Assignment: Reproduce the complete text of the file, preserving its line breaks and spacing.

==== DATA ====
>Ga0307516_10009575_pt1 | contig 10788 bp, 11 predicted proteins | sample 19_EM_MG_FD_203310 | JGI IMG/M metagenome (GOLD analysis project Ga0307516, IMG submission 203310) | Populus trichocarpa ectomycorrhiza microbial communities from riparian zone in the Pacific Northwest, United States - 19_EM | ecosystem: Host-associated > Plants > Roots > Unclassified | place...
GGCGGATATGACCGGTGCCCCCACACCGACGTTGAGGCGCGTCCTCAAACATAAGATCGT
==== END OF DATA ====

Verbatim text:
>Ga0307516_10009575_pt1 | contig 10788 bp, 11 predicted proteins | sample 19_EM_MG_FD_203310 | JGI IMG/M metagenome (GOLD analysis project Ga0307516, IMG submission 203310) | Populus trichocarpa ectomycorrhiza microbial communities from riparian zone in the Pacific Northwest, United States - 19_EM | ecosystem: Host-associated > Plants > Roots > Unclassified | place...
GGCGGATATGACCGGTGCCCCCACACCGACGTTGAGGCGCGTCCTCAAACATAAGATCGT